Moment volcano erupts producing torrents of molten lava caught on camera

Footage has emerged of one of Australia’s two active volcanoes spewing hot lava. Big Ben, a volcano located in the middle of a tectonic plate, was captured by the European Space Agency’s Copernicus Sentinel-2 satellite on May 25 during the eruption.

Reports collated by the Global Volcanism Program at the Smithsonian Institution, before the image was shared, suggest the current lava flow is part of an “eruption episode” that has been ongoing since September 2012.

Lava was seen flowing down the side of Big Ben from near the summit, known as Mawson Peak, in the satellite footage.

The image was caught by the European Space Agency’s Copernicus Sentinel-2 satellite on May 25 and is a composite of an optical picture and an infrared image.

Dr Teresa Ubide, a volcanologist and associate professor at the University of Queensland, said the eruption was “quite normal” for the region.

She said: “This volcano has been erupting since the beginning of the 20th century. What’s happening is quite normal and is generating lava flows.”

The Global Volcanism Program records about 20 “lava flow” incidents since September 2012.

Dr Ubide added that these types of intraplate volcanoes, namely volcanoes located in the middle of a tectonic plate, were caused by a “hotspot” inside the Earth and were typically not very explosive and so emitted little ash.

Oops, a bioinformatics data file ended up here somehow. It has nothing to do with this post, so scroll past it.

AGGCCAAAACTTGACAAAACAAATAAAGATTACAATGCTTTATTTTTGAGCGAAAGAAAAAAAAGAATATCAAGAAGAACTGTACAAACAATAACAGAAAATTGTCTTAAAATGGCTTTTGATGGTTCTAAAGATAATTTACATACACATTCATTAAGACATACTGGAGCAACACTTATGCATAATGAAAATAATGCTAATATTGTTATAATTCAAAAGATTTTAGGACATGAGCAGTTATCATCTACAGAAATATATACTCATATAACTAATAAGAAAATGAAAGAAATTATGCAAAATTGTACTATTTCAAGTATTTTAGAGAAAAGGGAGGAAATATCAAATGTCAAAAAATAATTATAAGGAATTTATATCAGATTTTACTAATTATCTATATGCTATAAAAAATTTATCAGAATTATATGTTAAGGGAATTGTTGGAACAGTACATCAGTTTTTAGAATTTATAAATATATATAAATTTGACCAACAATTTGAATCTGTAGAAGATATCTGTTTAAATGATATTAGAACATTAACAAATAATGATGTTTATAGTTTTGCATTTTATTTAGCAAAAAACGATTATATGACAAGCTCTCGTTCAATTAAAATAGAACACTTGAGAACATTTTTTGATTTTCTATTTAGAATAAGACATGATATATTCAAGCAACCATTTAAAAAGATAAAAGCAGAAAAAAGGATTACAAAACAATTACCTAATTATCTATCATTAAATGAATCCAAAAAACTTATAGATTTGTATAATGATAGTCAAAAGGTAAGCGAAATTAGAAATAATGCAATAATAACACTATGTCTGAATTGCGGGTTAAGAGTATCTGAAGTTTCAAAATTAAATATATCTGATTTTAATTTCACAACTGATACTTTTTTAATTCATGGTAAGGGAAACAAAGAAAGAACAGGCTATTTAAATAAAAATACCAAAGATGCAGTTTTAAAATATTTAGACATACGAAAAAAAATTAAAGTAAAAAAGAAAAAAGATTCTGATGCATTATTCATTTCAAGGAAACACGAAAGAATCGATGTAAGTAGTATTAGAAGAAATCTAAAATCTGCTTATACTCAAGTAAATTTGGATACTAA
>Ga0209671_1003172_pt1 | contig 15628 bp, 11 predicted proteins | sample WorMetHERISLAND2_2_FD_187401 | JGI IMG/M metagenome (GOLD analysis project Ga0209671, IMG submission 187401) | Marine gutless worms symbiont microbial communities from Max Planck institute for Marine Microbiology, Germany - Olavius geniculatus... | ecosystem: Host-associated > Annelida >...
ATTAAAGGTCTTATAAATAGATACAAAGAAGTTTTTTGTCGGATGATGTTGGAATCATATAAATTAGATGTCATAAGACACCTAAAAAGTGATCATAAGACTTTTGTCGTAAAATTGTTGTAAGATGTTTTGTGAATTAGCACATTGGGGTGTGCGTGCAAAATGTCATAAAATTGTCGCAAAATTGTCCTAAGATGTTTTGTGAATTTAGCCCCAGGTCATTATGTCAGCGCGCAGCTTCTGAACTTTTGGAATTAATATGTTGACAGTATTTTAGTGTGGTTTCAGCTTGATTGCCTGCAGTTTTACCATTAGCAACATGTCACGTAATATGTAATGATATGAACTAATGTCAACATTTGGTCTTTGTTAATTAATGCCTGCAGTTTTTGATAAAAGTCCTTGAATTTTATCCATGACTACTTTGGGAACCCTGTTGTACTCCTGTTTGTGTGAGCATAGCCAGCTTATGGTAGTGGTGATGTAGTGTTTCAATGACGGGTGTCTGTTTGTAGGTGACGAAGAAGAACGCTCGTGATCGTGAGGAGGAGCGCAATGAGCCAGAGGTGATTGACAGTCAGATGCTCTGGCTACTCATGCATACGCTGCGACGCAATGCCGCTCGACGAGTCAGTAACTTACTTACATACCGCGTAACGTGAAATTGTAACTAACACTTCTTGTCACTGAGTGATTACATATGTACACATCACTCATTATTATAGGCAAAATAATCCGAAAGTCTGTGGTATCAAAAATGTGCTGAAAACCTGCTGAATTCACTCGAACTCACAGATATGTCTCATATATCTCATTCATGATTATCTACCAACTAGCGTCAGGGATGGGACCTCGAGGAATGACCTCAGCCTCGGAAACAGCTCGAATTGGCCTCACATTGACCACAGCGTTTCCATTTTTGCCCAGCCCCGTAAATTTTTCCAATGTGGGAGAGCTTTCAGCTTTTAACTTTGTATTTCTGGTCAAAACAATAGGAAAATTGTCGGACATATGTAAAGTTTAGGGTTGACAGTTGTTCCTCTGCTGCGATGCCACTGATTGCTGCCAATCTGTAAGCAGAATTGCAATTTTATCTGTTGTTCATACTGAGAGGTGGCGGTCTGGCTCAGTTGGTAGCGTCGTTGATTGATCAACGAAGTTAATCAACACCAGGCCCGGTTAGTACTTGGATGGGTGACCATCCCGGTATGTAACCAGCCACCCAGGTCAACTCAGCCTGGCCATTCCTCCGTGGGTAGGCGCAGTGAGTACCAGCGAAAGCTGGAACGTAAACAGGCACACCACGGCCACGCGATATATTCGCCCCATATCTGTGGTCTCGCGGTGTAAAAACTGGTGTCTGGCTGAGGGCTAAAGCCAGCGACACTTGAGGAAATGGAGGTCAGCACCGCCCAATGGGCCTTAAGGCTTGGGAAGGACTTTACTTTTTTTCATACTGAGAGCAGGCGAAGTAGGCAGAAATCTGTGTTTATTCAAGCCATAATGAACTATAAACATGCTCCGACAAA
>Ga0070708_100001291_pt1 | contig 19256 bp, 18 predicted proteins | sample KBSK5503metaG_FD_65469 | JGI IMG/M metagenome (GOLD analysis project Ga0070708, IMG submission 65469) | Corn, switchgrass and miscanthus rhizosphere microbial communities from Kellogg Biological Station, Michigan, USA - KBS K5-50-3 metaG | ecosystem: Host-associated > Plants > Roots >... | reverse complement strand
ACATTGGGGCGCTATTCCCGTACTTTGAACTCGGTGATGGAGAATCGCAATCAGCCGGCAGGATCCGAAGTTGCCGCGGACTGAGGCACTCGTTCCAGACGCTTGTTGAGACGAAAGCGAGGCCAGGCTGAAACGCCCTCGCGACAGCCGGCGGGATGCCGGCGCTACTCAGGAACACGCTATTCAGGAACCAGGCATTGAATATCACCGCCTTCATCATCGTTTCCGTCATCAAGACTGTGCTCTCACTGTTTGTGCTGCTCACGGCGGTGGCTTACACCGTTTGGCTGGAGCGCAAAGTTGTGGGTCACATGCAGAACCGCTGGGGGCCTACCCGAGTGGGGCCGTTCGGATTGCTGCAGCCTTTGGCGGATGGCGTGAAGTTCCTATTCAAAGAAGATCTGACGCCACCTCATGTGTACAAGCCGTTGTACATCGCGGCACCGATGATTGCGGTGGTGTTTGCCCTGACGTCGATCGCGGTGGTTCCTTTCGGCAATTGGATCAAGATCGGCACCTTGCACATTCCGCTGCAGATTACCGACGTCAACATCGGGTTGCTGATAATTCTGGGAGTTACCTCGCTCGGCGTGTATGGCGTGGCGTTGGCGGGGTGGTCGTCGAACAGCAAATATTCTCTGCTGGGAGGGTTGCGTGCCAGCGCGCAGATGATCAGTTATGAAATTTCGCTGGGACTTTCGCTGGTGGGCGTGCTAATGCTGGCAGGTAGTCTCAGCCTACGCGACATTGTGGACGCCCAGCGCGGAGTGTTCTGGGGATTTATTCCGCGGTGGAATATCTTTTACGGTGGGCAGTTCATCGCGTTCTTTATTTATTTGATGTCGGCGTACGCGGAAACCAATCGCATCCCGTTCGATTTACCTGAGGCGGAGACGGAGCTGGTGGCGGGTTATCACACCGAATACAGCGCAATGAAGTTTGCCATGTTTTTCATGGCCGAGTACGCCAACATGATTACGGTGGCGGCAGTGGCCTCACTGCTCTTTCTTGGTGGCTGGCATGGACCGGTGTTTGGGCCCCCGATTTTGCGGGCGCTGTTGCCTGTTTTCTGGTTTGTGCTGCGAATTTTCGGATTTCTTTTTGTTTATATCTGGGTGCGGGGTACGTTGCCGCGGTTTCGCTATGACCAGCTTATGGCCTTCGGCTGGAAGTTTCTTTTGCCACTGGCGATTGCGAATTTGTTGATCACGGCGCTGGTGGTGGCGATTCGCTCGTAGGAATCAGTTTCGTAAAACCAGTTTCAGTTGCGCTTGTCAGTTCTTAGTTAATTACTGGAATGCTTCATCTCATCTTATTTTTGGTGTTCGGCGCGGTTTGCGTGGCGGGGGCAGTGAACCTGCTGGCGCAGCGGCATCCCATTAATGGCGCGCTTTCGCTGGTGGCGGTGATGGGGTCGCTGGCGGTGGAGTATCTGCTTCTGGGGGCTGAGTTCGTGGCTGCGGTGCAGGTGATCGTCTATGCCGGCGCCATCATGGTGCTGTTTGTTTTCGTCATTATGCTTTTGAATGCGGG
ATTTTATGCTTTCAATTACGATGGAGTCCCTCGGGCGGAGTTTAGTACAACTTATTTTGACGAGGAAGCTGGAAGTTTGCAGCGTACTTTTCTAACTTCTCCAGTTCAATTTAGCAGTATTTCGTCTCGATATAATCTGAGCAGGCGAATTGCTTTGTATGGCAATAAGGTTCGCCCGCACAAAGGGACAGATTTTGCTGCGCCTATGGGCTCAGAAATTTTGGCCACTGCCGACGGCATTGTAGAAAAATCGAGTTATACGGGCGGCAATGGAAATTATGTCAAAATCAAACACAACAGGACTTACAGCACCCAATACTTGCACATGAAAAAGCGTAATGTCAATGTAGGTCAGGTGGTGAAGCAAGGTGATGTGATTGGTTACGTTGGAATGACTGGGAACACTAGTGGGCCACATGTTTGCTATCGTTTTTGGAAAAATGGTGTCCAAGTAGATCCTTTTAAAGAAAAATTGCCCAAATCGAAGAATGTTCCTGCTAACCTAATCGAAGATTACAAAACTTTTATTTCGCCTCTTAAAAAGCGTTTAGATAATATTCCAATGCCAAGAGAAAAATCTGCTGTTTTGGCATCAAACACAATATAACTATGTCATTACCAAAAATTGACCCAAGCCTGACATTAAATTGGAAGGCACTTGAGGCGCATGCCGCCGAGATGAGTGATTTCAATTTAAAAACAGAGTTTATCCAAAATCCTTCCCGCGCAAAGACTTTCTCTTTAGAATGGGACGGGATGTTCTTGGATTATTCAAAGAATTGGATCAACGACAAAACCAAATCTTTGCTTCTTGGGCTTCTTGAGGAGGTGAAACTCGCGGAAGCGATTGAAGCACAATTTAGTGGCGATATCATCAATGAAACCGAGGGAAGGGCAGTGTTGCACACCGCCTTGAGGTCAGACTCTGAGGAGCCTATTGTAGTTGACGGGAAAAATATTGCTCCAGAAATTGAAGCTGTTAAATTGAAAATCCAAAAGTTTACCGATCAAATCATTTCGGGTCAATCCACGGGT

She said: “Many eruptions are composed of smaller events. This [most recent lava flow] seems to be following what’s been happening there since 2012.”

Dr Jodi Fox, an Antarctic volcanologist currently working at the National Museum for Nature and Science in Japa, said Heard Island, upon which Big Ben is located, was likely between 750,000 and 500,000 years old.

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Evidence suggested the source of the magma was the Earth’s upper mantle which was about 28miles below the surface.

Commenting on the latest lava flows, she told The Guardian: “This is really pretty typical of how it behaves.

“It produces these relatively slow-moving flows with few, if any, explosions. Sometimes there’s a plume of vapour and gas at the same time.”

She added that Big Ben was unusual for an intraplate volcano because it appeared to be lifting higher when other similar ocean volcanoes tended to eventually collapse into the Earth’s crust under their own weight.

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The Big Ben volcano and Heard Island sit on the Antarctic plate. There are more than 100 volcanoes on Antarctica itself, including about 90 that are hidden below the ice.

Heard Island and McDonald Islands sit on the Kerguelen Plateau that is elevated about 3,000 metres above the surrounding sea floor.

Heard Island covers 142 sq miles. It is about 25 miles long and 12 miles wide.

Mawson Peak at the top of Big Ben is 2,745 metres above sea level – 517 metres higher than the biggest peak on Australia’s mainland, Mount Kosciuszko in New South Wales.

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